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What do we want from our seas in 25 years and beyond?

The phenomenon that is Brexit requires all of us to defend and implement what we have, whilst simultaneously thinking in big picture terms about the kind of future we want. It is undoubtedly a period of great potential risk and reward, with much at stake and much to play for.

January 2018

In this context, the birth of the Government’s 25 Year Environment Plan for England (after what seemed like an eternal labour) was important. Not just that it was the first flagship environmental speech by a Prime Minister in many years, but that it set in print recent rhetoric of “leaving the world in a better place for future generations”, “protecting and enhancing”, being “global leaders” in conservation and so on. This is all very exciting and Link members have been waiting years to hear such things from governments of all stripes. It is, by its very title a “Plan to Improve the Environment”.

So what does this mean for our precious and degraded seas? Although generally fairly underwhelming, the chapter on healthy oceans in the plan did make explicit the Government’s commitment to continue and refresh the UK Marine Strategy, which sets out the common framework between all four UK nations to achieve healthy seas. Along with similar commitments in other parts of the UK, for example in Wales, the English 25 Year Environment Plan will help embed the Strategy and secure its long term future, which is welcome.

Put simply, the success and ambition of the 25 Year Environment Plan in our sea will depend on a Marine Strategy that has ecosystem recovery at its heart and sets ambitious common targets to deliver this restoration. Currently, however, the Strategy’s not up to the job: it largely aims to keep the status quo or even allows further decline. This was more acceptable back in 2012 when it was first developed, when issues such as food webs and underwater noise were relatively new. Things have moved on now and the Strategy has to reflect this.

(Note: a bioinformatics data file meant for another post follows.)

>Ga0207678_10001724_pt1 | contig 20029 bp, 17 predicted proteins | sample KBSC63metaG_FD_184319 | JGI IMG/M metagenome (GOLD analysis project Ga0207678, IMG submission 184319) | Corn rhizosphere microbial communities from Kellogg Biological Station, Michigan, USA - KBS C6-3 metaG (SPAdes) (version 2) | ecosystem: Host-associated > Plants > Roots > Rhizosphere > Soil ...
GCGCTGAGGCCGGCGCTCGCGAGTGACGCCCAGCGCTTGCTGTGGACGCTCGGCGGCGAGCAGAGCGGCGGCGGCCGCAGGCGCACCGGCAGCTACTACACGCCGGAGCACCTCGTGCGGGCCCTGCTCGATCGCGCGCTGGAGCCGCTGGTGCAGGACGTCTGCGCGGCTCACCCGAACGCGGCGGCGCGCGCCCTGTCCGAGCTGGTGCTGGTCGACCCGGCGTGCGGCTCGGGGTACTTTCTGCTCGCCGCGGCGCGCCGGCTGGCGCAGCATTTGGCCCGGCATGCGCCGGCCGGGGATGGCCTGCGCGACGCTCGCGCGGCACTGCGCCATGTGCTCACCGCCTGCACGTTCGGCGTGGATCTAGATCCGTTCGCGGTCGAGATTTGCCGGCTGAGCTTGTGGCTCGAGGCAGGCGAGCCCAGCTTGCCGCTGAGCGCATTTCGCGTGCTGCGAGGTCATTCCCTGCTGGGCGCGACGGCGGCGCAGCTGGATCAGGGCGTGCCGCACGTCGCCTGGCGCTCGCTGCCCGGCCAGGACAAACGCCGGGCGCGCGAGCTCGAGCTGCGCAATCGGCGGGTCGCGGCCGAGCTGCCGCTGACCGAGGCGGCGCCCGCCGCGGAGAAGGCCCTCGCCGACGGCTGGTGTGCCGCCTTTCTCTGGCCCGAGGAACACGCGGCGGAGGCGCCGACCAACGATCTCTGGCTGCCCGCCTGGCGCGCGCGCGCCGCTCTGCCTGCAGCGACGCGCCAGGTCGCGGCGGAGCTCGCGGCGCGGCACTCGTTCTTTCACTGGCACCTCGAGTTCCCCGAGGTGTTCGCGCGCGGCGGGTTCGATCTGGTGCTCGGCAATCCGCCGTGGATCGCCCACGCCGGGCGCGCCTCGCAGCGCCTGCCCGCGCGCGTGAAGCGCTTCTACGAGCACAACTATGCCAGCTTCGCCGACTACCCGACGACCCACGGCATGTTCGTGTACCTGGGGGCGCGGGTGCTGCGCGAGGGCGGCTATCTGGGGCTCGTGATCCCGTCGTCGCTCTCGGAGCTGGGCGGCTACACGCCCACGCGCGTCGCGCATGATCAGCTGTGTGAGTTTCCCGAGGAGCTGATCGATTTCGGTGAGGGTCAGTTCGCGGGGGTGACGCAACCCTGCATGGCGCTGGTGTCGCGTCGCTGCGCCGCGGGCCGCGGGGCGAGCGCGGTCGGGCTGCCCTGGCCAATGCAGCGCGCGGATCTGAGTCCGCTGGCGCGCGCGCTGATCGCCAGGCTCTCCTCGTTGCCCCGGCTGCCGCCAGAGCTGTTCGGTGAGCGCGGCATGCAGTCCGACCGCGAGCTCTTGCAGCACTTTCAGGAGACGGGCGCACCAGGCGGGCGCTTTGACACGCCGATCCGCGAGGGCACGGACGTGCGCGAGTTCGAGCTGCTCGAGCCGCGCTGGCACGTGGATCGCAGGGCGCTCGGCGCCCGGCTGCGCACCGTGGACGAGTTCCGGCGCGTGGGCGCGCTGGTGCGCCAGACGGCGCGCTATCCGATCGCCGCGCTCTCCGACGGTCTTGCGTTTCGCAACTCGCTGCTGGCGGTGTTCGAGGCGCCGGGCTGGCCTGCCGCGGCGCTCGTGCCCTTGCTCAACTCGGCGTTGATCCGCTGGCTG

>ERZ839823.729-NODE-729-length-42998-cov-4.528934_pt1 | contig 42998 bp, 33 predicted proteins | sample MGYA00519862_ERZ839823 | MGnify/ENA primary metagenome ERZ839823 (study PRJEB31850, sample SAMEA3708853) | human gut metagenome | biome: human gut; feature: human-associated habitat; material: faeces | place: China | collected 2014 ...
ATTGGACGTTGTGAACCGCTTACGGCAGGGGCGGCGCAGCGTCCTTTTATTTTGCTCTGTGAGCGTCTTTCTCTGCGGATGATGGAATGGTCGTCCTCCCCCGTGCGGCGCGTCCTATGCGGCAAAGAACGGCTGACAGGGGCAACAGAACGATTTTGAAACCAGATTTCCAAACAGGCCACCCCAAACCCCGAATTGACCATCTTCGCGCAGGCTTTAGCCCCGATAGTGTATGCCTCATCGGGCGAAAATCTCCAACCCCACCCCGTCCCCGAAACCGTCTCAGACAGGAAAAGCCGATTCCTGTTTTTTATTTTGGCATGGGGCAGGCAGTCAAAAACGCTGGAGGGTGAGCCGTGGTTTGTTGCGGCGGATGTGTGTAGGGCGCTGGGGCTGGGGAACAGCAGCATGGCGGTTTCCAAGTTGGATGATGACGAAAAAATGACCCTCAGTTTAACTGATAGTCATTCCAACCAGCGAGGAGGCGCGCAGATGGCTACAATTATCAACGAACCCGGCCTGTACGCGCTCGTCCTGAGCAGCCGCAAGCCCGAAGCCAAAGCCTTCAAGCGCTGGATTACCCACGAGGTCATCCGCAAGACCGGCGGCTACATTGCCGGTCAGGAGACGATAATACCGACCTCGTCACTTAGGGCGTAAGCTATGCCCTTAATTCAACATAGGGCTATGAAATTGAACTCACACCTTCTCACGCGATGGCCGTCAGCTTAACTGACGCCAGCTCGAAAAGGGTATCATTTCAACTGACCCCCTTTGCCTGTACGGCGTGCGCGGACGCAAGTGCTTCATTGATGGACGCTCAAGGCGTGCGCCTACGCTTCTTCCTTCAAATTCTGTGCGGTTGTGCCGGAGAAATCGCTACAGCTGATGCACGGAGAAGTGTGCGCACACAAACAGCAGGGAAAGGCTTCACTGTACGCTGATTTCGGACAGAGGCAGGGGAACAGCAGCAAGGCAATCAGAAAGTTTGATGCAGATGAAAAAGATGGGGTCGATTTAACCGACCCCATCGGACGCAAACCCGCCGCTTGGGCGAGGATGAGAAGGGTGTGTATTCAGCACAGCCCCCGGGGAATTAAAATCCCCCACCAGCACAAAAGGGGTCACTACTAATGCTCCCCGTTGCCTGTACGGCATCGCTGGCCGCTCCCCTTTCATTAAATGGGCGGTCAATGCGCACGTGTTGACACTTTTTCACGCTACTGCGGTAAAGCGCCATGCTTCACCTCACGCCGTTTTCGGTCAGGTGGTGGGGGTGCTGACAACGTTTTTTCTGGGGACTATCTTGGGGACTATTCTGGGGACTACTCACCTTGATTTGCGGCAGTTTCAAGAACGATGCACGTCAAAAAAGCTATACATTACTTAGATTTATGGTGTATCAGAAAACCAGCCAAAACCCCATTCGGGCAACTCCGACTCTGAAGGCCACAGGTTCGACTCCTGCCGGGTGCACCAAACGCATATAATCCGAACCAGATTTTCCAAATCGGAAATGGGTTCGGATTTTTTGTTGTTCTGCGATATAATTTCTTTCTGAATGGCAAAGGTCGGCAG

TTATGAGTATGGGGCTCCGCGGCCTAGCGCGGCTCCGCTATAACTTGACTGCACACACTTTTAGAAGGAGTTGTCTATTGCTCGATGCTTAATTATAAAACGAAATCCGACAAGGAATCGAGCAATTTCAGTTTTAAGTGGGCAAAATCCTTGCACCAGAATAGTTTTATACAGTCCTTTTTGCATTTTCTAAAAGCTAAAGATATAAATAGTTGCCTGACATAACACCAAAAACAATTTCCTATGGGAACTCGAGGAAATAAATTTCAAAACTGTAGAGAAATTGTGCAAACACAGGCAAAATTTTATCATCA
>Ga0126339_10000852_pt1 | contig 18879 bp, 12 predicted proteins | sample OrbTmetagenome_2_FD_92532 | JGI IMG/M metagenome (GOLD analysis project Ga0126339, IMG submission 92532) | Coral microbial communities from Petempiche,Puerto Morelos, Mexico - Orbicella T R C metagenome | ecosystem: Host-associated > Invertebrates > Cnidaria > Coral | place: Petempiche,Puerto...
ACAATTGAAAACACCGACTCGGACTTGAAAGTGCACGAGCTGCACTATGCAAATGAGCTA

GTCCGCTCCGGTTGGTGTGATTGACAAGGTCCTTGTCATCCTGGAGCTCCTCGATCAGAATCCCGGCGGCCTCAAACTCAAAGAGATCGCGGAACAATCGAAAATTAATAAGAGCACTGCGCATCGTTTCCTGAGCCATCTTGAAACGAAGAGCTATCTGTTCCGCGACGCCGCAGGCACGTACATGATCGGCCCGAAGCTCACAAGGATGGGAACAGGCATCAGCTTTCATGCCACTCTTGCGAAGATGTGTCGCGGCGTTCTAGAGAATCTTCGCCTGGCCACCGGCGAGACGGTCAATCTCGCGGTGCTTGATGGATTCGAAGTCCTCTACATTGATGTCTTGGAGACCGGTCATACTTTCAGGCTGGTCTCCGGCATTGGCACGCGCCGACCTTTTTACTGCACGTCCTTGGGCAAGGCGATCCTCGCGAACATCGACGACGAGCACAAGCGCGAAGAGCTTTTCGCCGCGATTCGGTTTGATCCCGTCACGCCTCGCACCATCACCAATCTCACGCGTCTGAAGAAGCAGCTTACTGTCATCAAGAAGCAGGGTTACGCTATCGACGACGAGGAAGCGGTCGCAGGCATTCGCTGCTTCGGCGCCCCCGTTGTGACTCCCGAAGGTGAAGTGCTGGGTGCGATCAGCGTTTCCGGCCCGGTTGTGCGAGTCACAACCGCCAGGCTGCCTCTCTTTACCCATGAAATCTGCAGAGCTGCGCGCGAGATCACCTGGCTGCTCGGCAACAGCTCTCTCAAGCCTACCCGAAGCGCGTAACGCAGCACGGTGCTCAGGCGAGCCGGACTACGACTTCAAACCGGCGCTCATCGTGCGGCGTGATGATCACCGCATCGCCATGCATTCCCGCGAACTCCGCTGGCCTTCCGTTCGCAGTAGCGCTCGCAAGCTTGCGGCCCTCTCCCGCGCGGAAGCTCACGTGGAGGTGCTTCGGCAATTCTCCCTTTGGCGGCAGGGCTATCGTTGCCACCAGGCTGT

Luckily, the UK as a whole has the opportunity to refresh these targets and set this new direction! This year, all four UK governments will collectively present a major progress report on whether its 2012 targets have been met. It will also set new definitions and targets in line with the 25 Year Environment Plan and other high level commitments, such as the Sustainable Development Goals. WCL members, together with our sister Links in Scotland, Wales and Northern Ireland, are already engaging with this process so that:

  • The vision for UK waters (in redefining what “Good Environmental Status” means) reflects the seas we want rather than the seas we have.
  • New targets for safeguarding biodiversity and radically reducing human pressures such as pollution driven action to restore marine ecosystems.
  • The Strategy acts as the common framework between the UK and Devolved Administrations, encouraging the best possible implementation in each country.
  • The Strategy is much more visible as the UK’s main framework for action at sea, including presenting it in terms the public can understand.
  • Metrics for the 25 Year Environment Plan in English waters are integrated with monitoring programmes in other parts of the UK under the Marine Strategy, and coordinated across international borders.
  • The UK legal regulations that underpin the Strategy are safeguarded through the Brexit process and beyond.

Finally, in some ways, the most radical benefits to marine ecosystems would come if other parts of the Plan apply to our seas. If, for example, the concept of “net environmental gain” is promoted and embedded into marine planning, this would make a big difference to how areas are selected for human use, while if proposals for “Nature Recovery Networks” and landscape-scale restoration applied at sea, we could have some properly funded restoration projects for critical habitats like seagrasses or oyster beds that are rich in natural capital. Any new environmental watchdog must also have a legal duty in carrying out its activities to support the Marine Strategy and achieving and maintaining Good Environmental Status of our seas.

Alec Taylor is Marine Governance Programme Manager at WWF.

Follow Alec on Twitter @1TakeTaylor and WWF @WWF_UK.

The opinions expressed in this blog are the author's and not necessarily those of the wider Link membership